I was recently chatting with someone about young kids and their development. I told her how amazed I am whenever I think about how much is happening in their brains and bodies from birth to age three.
She nodded, then grinned at Emmeline, who was busy being adorable in my lap.
“Is it hard being a mom,” she asked, “when they grow and change so fast?”
A few months back, I was working on our family photo book for 2020 (because why rush into these kinds of things?), when Katie came up behind me. Wrinkling her nose, she pointed at my screen.
“Oh, no, Mom. Don’t use that one!”
I looked at the picture in question. She was grinning at the camera. On her nose perched a pair of plastic pink sunglasses, minus the lenses. I could see nothing amiss.
She rolled her eyes. “Because. Those glasses make me look ridiculous!”
A few weeks before Katie’s second birthday, I posted a question to my Facebook friends. I asked those who were parents if they had a favorite age.
Really, though, I was looking for assurance. I was feeling the pull of time, its steady relentless march. All too aware of the myriad voices encouraging me to “enjoy every moment,” I wanted someone to tell me I didn’t have to cling too tightly, to say that there was good yet to come.
I’m happy to report that my friends pulled through for me. While many people chimed in acknowledging the fun of the talking-but-not-talking-back age set, they also gave me glimpses of what was to come: ever-expanding knowledge and horizons. Deep conversations. Growing relationships.
The gist of it all was what I needed to hear: there are joys and challenges to every stage along the way.
Which is true not just of parenting, but of life.
Back to pink lens-less sunglasses. Five-year-old Katie had received them at a birthday party sometime in the first few months of 2020 (Do you remember then? Back when a certain virus-which-shall-not-be-named was just a rumor and we had one fewer thing to divide us? Those were some good times.) and they were her go-to fashion accessory for many weeks. She wouldn’t leave the house without them.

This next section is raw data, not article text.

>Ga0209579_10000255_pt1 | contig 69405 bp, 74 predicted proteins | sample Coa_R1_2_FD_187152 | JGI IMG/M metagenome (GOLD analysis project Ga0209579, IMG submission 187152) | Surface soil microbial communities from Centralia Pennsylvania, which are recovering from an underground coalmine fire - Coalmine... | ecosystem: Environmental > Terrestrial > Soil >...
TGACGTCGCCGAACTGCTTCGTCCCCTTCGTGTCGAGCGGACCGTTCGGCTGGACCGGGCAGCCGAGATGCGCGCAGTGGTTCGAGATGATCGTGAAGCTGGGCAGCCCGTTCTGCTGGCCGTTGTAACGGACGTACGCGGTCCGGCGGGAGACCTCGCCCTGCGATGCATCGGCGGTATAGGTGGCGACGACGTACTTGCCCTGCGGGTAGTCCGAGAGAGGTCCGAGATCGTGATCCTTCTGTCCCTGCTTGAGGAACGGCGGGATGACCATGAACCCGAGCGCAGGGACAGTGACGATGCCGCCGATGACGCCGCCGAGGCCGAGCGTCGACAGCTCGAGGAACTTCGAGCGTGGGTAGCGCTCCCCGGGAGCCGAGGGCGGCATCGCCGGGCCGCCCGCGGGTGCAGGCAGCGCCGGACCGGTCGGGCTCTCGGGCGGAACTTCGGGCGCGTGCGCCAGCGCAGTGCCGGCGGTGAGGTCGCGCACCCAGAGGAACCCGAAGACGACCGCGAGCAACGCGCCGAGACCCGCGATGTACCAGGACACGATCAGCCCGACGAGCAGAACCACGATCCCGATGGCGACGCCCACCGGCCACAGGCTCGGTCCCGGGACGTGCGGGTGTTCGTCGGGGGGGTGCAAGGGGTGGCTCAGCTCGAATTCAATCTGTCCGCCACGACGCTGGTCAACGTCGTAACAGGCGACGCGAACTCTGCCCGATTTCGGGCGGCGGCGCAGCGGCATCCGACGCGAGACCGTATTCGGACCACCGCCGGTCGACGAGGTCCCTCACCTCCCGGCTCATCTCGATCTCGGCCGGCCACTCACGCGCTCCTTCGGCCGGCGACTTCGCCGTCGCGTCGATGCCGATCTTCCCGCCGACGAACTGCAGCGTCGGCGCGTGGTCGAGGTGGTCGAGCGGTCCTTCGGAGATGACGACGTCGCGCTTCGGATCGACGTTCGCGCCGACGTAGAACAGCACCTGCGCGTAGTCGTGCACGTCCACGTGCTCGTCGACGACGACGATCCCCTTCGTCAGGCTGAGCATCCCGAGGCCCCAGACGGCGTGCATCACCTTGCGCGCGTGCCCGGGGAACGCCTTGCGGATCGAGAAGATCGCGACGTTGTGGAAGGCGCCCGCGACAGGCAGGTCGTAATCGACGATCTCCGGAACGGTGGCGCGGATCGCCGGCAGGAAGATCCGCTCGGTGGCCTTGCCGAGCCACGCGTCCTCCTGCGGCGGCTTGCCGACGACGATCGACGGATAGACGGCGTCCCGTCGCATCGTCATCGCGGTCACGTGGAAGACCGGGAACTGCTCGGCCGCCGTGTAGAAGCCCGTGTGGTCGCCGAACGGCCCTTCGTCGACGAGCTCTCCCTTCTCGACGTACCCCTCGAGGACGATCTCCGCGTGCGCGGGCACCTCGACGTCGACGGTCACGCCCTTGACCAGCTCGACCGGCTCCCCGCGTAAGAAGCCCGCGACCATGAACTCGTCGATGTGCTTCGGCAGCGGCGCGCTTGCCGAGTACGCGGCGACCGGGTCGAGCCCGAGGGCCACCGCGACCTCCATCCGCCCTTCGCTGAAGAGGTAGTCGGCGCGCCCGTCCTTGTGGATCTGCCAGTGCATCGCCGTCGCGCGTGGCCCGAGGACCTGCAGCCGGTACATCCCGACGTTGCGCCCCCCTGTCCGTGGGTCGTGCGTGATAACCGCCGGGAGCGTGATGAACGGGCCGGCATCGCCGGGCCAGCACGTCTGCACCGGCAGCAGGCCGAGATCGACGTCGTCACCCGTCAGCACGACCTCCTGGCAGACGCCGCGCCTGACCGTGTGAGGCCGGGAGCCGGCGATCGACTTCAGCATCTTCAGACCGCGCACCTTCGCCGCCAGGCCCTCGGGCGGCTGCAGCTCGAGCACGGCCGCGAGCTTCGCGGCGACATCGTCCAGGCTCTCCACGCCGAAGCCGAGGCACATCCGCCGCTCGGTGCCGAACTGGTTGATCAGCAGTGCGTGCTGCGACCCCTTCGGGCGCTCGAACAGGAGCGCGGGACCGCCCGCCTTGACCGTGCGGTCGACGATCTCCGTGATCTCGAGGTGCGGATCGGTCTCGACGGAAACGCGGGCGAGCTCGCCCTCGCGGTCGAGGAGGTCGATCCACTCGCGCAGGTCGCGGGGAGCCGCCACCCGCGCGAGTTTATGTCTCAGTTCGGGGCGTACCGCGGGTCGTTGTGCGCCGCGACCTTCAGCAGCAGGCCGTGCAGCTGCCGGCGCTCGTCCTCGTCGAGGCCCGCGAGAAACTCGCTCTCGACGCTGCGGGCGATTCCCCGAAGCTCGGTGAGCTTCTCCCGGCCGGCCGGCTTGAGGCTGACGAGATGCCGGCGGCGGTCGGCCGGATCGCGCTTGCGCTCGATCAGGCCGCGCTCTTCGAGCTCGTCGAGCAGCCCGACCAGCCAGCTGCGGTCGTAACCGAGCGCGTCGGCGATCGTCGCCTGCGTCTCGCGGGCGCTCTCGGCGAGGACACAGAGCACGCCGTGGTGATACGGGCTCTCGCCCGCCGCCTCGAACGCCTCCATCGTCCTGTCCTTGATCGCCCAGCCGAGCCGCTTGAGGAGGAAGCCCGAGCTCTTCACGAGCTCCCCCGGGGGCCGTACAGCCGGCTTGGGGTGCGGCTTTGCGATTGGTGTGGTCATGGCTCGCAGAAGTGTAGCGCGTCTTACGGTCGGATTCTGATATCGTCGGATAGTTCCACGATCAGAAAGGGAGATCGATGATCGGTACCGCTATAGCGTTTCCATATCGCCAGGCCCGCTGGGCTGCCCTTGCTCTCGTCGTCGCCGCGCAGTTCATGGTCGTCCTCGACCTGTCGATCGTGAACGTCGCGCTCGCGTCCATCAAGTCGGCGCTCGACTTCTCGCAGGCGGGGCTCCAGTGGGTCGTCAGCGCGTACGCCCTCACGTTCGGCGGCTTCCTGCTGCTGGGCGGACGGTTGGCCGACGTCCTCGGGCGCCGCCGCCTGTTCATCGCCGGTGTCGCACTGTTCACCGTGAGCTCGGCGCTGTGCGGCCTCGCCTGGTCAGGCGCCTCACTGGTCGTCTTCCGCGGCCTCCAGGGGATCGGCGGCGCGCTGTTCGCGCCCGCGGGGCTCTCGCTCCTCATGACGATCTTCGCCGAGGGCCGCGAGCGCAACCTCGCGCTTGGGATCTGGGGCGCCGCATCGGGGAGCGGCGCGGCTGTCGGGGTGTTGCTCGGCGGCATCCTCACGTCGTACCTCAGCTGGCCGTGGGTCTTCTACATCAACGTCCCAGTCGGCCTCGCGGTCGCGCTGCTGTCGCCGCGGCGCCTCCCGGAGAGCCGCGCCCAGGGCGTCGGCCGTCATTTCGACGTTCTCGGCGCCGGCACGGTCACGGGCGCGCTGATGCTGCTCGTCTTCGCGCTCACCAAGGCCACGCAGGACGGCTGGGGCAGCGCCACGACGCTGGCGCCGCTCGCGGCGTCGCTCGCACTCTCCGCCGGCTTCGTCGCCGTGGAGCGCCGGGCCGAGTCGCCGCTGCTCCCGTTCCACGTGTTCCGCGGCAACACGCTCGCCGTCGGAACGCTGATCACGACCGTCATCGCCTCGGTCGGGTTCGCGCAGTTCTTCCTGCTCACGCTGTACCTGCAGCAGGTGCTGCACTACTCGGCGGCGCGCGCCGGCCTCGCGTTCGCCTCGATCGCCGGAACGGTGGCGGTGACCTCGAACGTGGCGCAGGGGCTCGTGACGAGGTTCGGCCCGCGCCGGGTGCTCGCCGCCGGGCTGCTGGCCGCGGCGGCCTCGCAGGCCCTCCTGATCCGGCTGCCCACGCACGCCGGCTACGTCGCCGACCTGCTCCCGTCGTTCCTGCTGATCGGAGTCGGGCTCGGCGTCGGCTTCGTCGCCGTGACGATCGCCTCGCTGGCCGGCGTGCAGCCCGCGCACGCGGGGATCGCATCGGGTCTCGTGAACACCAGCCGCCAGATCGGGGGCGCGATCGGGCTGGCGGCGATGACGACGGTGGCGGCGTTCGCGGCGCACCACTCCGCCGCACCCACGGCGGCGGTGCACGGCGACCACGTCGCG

I explained this to seven-year-old Katie. I told her that the photo should stay, because it was a good representation of who she was at the time. I wanted our yearly albums to give us a window into our lives at that time, and our lives at that time involved a girl who dearly loved those frames.
She shook her head, but relented.
“Ok, I guess as long as everyone realizes I was just a little kid back then.”
I used to struggle more with the fleeting nature of childhood. When Katie was a baby, I felt this urgent need to cling to every memory, to grab onto everything I could before it slipped away. There were days I felt as though I was a failure, as though I wasn’t treasuring the current stage enough, as though I was squandering this time with my baby by not giving it the appreciation it was due. I grieved the end of my kids’ childhood when my first wasn’t even one.
These days, praise God, I rarely find myself in that spot. Usually, I’m content, enjoying each of my kids for where they are right now. Her question–the one about kids growing so quickly–caught me by surprise because it’s just not something I give much thought to right now.
I couldn’t tell you what changed in the past seven years. Maybe I’ve matured some (ha!) or maybe I’m in a better mental place (fish oil for the win) or maybe I just don’t have the time to get all nostalgic and sad about something that hasn’t even happened yet.
Maybe, though, I’m learning what my friends were trying to tell me: that all stages, every bit of this life, has joy in the midst of the challenges, if only I have eyes to see.
Before writing this post, I asked Katie if I could tell the story of her pink glasses. Her immediate response was flat-out denial.
“No, Mom! If I didn’t want it in the photo book, why would I want it all over the Internet?!?”
“I won’t post the picture,” I told her, then added, hopeful, “unless you change your mind. I just want to write about it.”
She was still hesitant.
“How about I read it to you after it’s done. And then, if you don’t want me to post it, I won’t.”
She thought about it, then nodded.
“Yeah, I guess that’s ok. As long as I can read it first.”
(For the record, I kept my word. I read it to her and asked if I could post it and she said yes. Which is why you’re reading this right now.
Also? Her only feedback: “Yes, you can post it. But I think you should delete all that stuff about people asking you questions and Facebook and blah, blah, blah.”)
When I stop to think about it, I miss spunky five-year-old-with-her-own-sense-of-style Katie.
But you know what? I love getting to spend my days with seven-year-old-thinking-and-growing-and-reasoning-and-learning Katie (and all of her younger siblings at their various ages and stages).
Is it hard being a mom when they grow and change so fast?
And also, no.